“Son, I don’t know who you’re talking about. Now are you going to get away from my front door, or do I need to call the police?” The man had reached into his pocket, exchanged his keys for his cell phone, flipped it open and was poised to hit the “9” with his thumb.

“Are you the super?” Anthony was confused.

The man paused. “No. No, there is no super in the building. Just a number we call if we need anything. ..Are you okay?”

“Yeah, I’m fine.” Taking out his wallet, Anthony checked his driver’s license and read it out loud. “1824 Coulson.”

“Right address son. Do you live here? I don’t remember seeing you around, but then I’ve only just moved in a few days ago.”

“I, uh…” Anthony was interrupted by the sound of his cab beeping outside. “I’ve got to go. Sorry to bother you.”

Back out on the stoop, Anthony reassured the cabby, in a manner of speaking. “Hey. I said 20 minutes!” he shouted down to him. Turning back to ask the old man for a number he could call, but the man was gone. “What the hell,” he mumbled to himself and let the front door chunk shut behind him on his way down the stairs, fearing the cabby would take off without him.

In the back seat, Anthony looked back at the front of building and the number in stone above the door, and then at the back of the seat in front of him, rubbing his day old stubble under his neck. “Okay. Let’s go. 33rd and Madison.”

On the way over, Anthony took out his driver’s license again, his credit card, his library card, coffee show rewards card, employee ID, medical insurance card, a couple of receipts, everything he had in his wallet. It all looked familiar. It all looked right. Sitting there, he put everything back, and his wallet back into his front right pocket where he kept it for safety. “My cell phone.” That was in his left pocket. Checking the address book, there were numbers, thank goodness. People, pictures of them, and numbers. Names and faces he recognized. “Hello,” he dialed his parents.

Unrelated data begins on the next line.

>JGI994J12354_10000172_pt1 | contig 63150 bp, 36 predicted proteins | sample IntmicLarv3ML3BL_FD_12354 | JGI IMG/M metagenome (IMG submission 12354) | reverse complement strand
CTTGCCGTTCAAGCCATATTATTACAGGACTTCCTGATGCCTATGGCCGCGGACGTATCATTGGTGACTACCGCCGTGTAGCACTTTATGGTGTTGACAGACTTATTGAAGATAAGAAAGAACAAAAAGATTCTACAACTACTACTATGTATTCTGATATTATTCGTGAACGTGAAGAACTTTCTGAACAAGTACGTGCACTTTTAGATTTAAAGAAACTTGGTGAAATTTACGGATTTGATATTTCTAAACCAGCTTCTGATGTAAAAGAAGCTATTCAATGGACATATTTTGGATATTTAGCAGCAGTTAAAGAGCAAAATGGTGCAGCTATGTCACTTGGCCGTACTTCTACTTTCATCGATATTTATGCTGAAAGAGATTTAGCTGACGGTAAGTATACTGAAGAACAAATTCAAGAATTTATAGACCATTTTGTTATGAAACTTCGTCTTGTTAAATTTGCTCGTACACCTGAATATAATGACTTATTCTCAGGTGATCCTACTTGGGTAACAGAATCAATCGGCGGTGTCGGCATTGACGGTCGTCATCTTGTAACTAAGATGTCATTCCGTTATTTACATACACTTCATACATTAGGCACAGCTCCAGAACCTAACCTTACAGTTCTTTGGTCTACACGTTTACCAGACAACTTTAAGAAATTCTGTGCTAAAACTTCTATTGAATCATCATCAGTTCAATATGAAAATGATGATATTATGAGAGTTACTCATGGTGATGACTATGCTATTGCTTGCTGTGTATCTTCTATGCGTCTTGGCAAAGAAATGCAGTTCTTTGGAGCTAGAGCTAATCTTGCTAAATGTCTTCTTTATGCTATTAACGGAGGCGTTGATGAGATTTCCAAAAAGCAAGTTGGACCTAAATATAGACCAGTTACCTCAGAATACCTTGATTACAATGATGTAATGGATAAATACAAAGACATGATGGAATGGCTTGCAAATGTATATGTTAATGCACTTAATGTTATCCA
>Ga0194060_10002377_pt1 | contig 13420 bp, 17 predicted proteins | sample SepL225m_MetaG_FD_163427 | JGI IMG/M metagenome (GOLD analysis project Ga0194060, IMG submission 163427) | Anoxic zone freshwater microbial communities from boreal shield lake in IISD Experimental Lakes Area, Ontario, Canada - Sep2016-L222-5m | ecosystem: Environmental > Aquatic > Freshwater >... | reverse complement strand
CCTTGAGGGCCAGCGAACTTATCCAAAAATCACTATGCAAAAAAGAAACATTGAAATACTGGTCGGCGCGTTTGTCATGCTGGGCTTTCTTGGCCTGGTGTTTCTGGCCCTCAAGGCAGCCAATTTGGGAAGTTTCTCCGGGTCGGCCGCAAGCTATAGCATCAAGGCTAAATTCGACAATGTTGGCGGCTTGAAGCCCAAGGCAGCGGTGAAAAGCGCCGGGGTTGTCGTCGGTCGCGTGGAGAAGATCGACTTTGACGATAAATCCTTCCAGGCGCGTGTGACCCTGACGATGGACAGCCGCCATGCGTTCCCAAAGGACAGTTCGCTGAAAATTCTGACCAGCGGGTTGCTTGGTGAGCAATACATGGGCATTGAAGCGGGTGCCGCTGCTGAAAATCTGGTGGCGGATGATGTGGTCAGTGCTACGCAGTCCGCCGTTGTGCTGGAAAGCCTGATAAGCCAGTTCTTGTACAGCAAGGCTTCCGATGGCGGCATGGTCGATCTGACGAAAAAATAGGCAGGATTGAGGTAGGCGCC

“Yes,” said the woman with the Hispanic accent.

“Hi,” Anthony said carefully, not recognizing her voice. “This is Anthony. Can I speak to my parents please?”

“Sorry. No one home. Take message?”

“Sure. Tell them they’re son called, and that I’ll call them back.”

“I will tell them,” she said, but then hung up before Anthony had time to ask a question.

“I didn’t know my parents had a housekeeper,” Anthony said out loud, but to himself, and let his mind go blank. It was surprisingly easy, and the first moment of calm he had had that morning.

“Wait. See the coffee shop on the right, the place with the yellow awning? Let me off there.”

Moments later, Anthony managed to relax in the comfort of familiar faces behind the counter. There were three people in front of him. Still in denial about his apartment, he chose to pretend it was just a normal day. With luck, no one had even noticed he was late for work. “Hey.” More than most mornings, today he needed the perfect cup of coffee. “I’ll have my usual.”

“Right. ..Sorry, …”

“Anthony. My name,” he said slowly, “is ‘Anthony.’”

“What is that you wanted, Anthony?”

“I’ll have,” he said, disappointed with the lack of recognition, “the large vanilla latte made with the Brazilian blend? It’s… what I always order.”

“Great!” the excessively perky clerk blurted out. “It’ll just be a minute,” and she started to leave to make his order, but then turned to say, “Sorry. I promise to remember next time,” smiling directly into his eyes.